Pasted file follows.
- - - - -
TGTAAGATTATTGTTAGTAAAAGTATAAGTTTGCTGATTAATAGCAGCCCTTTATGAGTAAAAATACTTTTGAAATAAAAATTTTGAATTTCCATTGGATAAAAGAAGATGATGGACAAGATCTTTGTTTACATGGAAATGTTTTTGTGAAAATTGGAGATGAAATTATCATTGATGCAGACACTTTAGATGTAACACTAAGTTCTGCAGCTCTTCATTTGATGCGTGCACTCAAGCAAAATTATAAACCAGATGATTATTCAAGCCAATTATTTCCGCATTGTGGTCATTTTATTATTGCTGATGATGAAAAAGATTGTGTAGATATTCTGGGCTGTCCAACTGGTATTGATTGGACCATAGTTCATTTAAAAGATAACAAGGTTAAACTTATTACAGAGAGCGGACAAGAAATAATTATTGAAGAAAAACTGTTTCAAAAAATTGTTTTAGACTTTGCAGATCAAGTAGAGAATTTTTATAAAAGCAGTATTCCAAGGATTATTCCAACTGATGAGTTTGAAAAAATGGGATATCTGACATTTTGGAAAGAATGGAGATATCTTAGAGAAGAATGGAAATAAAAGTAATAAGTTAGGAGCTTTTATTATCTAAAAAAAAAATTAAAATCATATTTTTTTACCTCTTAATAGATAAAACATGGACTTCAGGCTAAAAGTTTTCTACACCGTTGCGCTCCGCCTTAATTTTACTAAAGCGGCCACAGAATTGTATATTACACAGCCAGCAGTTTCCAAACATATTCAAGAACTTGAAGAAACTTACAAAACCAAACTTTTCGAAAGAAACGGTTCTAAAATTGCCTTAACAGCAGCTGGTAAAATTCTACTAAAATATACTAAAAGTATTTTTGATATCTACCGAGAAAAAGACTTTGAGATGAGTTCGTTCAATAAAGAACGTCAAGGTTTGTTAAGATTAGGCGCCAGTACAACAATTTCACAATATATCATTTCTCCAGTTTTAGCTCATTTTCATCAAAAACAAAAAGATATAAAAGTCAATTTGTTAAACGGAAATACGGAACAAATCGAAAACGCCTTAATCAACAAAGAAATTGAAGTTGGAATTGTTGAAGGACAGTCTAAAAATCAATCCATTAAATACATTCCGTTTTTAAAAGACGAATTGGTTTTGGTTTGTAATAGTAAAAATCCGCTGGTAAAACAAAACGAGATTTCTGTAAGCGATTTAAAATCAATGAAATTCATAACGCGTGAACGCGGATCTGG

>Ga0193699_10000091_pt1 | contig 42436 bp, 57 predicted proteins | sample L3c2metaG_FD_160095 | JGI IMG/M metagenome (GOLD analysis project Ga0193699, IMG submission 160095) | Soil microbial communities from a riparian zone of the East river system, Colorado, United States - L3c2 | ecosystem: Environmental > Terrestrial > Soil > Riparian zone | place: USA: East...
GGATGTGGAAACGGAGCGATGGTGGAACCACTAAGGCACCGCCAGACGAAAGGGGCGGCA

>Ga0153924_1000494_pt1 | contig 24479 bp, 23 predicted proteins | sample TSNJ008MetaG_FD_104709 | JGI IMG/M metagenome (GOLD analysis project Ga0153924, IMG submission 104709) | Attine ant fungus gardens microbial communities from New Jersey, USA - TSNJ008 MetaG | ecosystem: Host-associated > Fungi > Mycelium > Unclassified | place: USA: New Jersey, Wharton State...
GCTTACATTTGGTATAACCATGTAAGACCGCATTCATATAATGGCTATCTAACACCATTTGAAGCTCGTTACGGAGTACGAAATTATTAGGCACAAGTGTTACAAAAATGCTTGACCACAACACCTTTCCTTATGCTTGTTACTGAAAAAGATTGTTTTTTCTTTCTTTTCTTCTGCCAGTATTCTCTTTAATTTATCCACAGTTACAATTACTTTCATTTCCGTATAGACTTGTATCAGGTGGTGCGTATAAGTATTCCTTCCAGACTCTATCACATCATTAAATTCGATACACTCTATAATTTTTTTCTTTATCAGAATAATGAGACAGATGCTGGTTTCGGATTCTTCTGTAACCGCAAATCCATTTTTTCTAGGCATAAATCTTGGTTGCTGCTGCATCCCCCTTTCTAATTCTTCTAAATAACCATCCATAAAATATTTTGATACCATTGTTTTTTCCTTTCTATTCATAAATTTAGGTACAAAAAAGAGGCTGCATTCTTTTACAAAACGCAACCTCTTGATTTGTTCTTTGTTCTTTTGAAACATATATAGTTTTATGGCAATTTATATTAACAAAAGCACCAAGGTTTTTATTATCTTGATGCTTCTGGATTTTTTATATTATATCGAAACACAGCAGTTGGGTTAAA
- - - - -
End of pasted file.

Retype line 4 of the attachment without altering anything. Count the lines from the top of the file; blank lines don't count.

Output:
>Ga0153924_1000494_pt1 | contig 24479 bp, 23 predicted proteins | sample TSNJ008MetaG_FD_104709 | JGI IMG/M metagenome (GOLD analysis project Ga0153924, IMG submission 104709) | Attine ant fungus gardens microbial communities from New Jersey, USA - TSNJ008 MetaG | ecosystem: Host-associated > Fungi > Mycelium > Unclassified | place: USA: New Jersey, Wharton State...